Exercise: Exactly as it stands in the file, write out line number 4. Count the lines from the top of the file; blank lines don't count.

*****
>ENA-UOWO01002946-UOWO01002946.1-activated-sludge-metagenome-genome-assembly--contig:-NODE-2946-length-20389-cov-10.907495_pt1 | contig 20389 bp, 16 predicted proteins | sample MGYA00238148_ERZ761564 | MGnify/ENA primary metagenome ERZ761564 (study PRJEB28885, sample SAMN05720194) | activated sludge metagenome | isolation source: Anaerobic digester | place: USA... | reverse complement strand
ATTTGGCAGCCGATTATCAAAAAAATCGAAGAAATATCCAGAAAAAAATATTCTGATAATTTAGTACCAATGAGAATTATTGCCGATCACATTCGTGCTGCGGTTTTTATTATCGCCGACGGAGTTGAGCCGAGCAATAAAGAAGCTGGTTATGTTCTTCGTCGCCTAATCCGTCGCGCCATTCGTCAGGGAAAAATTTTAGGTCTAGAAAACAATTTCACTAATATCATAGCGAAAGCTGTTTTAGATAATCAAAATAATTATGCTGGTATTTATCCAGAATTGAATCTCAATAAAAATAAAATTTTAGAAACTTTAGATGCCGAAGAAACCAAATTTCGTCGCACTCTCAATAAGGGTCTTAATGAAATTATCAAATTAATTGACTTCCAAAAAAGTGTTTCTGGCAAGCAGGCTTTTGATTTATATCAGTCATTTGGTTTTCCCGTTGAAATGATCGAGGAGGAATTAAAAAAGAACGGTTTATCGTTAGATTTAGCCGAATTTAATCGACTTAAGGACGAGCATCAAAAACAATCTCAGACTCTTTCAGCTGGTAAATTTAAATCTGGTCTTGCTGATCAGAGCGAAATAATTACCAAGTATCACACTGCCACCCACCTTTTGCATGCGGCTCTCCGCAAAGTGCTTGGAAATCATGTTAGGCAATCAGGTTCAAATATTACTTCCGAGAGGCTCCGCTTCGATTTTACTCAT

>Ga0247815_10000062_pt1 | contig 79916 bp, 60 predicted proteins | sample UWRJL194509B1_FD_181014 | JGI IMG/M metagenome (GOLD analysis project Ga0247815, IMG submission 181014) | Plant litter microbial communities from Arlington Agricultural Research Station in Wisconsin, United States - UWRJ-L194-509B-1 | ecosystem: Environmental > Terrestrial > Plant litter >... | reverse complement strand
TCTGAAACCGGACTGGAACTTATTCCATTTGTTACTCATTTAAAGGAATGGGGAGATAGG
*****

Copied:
TCTGAAACCGGACTGGAACTTATTCCATTTGTTACTCATTTAAAGGAATGGGGAGATAGG